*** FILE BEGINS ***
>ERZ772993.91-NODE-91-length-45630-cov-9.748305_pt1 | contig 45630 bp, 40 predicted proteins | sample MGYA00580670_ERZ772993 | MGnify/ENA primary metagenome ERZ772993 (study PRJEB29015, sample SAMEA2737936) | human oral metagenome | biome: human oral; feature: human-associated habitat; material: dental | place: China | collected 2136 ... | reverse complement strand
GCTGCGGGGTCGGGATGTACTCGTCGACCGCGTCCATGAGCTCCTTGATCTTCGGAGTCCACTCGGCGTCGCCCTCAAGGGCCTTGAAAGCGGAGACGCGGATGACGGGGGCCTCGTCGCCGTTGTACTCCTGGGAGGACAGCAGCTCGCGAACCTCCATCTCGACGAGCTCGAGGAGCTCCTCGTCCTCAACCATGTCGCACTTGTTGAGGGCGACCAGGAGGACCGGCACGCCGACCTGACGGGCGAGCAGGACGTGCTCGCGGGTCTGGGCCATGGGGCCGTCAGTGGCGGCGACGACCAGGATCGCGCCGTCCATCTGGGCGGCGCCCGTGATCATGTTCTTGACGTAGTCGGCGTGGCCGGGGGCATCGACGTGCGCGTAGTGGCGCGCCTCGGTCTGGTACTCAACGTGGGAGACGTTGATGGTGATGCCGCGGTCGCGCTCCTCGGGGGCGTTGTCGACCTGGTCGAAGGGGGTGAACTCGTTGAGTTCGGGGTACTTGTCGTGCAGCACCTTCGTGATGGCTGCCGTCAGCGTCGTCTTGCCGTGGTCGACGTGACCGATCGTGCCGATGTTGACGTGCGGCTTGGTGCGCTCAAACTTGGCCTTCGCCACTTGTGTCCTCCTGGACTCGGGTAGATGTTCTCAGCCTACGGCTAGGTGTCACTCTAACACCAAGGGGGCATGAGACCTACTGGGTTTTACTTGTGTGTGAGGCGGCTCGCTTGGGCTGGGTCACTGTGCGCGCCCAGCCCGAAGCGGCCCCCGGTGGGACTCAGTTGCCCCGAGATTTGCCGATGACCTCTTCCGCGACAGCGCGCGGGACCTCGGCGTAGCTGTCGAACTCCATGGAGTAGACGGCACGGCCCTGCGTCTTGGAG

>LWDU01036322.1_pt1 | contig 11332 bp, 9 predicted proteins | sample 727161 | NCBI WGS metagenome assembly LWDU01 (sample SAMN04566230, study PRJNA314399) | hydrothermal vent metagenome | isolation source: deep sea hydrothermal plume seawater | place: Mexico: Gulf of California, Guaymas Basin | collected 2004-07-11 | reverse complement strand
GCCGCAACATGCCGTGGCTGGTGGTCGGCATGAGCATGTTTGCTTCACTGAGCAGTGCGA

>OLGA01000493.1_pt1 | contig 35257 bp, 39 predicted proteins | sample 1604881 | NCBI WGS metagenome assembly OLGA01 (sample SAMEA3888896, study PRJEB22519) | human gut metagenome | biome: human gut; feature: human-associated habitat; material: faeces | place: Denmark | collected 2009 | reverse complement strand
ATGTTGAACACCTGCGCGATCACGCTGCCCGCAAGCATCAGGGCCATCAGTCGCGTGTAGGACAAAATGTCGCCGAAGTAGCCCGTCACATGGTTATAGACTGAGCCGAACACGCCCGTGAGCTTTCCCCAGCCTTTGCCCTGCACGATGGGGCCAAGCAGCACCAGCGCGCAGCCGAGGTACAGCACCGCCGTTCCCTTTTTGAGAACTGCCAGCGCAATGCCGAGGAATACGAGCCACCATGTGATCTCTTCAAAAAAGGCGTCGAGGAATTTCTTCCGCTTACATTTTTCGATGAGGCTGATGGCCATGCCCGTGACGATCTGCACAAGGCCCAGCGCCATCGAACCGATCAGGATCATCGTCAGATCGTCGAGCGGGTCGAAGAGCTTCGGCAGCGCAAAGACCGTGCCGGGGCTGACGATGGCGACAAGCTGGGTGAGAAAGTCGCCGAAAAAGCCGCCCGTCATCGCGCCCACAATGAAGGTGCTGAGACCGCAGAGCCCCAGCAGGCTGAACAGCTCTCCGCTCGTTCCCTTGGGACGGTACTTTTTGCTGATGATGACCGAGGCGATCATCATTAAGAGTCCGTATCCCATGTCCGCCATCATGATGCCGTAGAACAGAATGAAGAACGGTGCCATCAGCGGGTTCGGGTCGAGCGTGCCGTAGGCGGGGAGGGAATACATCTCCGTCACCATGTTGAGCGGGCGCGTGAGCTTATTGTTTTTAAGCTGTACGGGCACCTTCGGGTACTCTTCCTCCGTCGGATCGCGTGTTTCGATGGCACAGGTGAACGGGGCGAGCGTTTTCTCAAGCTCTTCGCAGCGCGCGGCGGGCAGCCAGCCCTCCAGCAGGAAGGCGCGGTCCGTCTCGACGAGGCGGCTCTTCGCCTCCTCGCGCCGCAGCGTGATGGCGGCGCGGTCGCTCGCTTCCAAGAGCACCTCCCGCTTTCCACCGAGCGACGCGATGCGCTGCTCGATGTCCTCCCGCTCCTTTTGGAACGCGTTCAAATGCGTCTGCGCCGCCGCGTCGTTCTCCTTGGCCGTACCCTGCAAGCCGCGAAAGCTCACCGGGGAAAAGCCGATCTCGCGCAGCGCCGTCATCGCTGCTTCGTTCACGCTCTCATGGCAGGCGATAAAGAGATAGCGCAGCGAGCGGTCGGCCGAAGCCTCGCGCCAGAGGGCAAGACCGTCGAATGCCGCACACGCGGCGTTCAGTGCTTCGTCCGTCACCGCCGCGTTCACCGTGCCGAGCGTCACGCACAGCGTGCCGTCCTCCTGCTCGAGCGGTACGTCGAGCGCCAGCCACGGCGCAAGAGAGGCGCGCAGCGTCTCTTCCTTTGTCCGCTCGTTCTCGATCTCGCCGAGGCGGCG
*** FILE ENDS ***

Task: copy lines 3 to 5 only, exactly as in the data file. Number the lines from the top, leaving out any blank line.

>LWDU01036322.1_pt1 | contig 11332 bp, 9 predicted proteins | sample 727161 | NCBI WGS metagenome assembly LWDU01 (sample SAMN04566230, study PRJNA314399) | hydrothermal vent metagenome | isolation source: deep sea hydrothermal plume seawater | place: Mexico: Gulf of California, Guaymas Basin | collected 2004-07-11 | reverse complement strand
GCCGCAACATGCCGTGGCTGGTGGTCGGCATGAGCATGTTTGCTTCACTGAGCAGTGCGA

>OLGA01000493.1_pt1 | contig 35257 bp, 39 predicted proteins | sample 1604881 | NCBI WGS metagenome assembly OLGA01 (sample SAMEA3888896, study PRJEB22519) | human gut metagenome | biome: human gut; feature: human-associated habitat; material: faeces | place: Denmark | collected 2009 | reverse complement strand